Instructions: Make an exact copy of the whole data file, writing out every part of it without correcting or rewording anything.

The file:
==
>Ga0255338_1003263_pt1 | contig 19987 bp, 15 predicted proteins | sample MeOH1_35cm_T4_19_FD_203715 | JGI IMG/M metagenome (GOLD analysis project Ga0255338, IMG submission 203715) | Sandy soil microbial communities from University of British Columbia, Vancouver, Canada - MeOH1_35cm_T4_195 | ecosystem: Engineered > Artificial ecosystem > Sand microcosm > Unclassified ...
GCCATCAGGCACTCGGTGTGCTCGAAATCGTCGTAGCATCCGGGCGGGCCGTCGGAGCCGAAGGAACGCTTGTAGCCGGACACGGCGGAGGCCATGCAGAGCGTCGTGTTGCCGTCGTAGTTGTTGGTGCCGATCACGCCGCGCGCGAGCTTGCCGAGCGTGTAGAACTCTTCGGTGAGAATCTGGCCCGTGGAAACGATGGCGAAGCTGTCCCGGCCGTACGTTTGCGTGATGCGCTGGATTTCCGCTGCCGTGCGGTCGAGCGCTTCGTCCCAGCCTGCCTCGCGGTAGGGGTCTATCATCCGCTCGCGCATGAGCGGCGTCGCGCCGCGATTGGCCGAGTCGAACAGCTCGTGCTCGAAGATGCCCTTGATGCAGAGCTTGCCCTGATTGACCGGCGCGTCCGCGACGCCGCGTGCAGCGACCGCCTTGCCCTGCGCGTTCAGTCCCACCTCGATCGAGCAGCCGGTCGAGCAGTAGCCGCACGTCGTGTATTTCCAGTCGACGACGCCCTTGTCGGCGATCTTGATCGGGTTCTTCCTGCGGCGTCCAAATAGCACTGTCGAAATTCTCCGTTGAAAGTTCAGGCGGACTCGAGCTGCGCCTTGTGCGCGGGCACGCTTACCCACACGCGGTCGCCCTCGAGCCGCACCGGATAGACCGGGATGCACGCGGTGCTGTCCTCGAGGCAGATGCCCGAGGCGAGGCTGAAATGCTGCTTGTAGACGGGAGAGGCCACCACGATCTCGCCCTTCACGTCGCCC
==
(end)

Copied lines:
>Ga0255338_1003263_pt1 | contig 19987 bp, 15 predicted proteins | sample MeOH1_35cm_T4_19_FD_203715 | JGI IMG/M metagenome (GOLD analysis project Ga0255338, IMG submission 203715) | Sandy soil microbial communities from University of British Columbia, Vancouver, Canada - MeOH1_35cm_T4_195 | ecosystem: Engineered > Artificial ecosystem > Sand microcosm > Unclassified ...
GCCATCAGGCACTCGGTGTGCTCGAAATCGTCGTAGCATCCGGGCGGGCCGTCGGAGCCGAAGGAACGCTTGTAGCCGGACACGGCGGAGGCCATGCAGAGCGTCGTGTTGCCGTCGTAGTTGTTGGTGCCGATCACGCCGCGCGCGAGCTTGCCGAGCGTGTAGAACTCTTCGGTGAGAATCTGGCCCGTGGAAACGATGGCGAAGCTGTCCCGGCCGTACGTTTGCGTGATGCGCTGGATTTCCGCTGCCGTGCGGTCGAGCGCTTCGTCCCAGCCTGCCTCGCGGTAGGGGTCTATCATCCGCTCGCGCATGAGCGGCGTCGCGCCGCGATTGGCCGAGTCGAACAGCTCGTGCTCGAAGATGCCCTTGATGCAGAGCTTGCCCTGATTGACCGGCGCGTCCGCGACGCCGCGTGCAGCGACCGCCTTGCCCTGCGCGTTCAGTCCCACCTCGATCGAGCAGCCGGTCGAGCAGTAGCCGCACGTCGTGTATTTCCAGTCGACGACGCCCTTGTCGGCGATCTTGATCGGGTTCTTCCTGCGGCGTCCAAATAGCACTGTCGAAATTCTCCGTTGAAAGTTCAGGCGGACTCGAGCTGCGCCTTGTGCGCGGGCACGCTTACCCACACGCGGTCGCCCTCGAGCCGCACCGGATAGACCGGGATGCACGCGGTGCTGTCCTCGAGGCAGATGCCCGAGGCGAGGCTGAAATGCTGCTTGTAGACGGGAGAGGCCACCACGATCTCGCCCTTCACGTCGCCC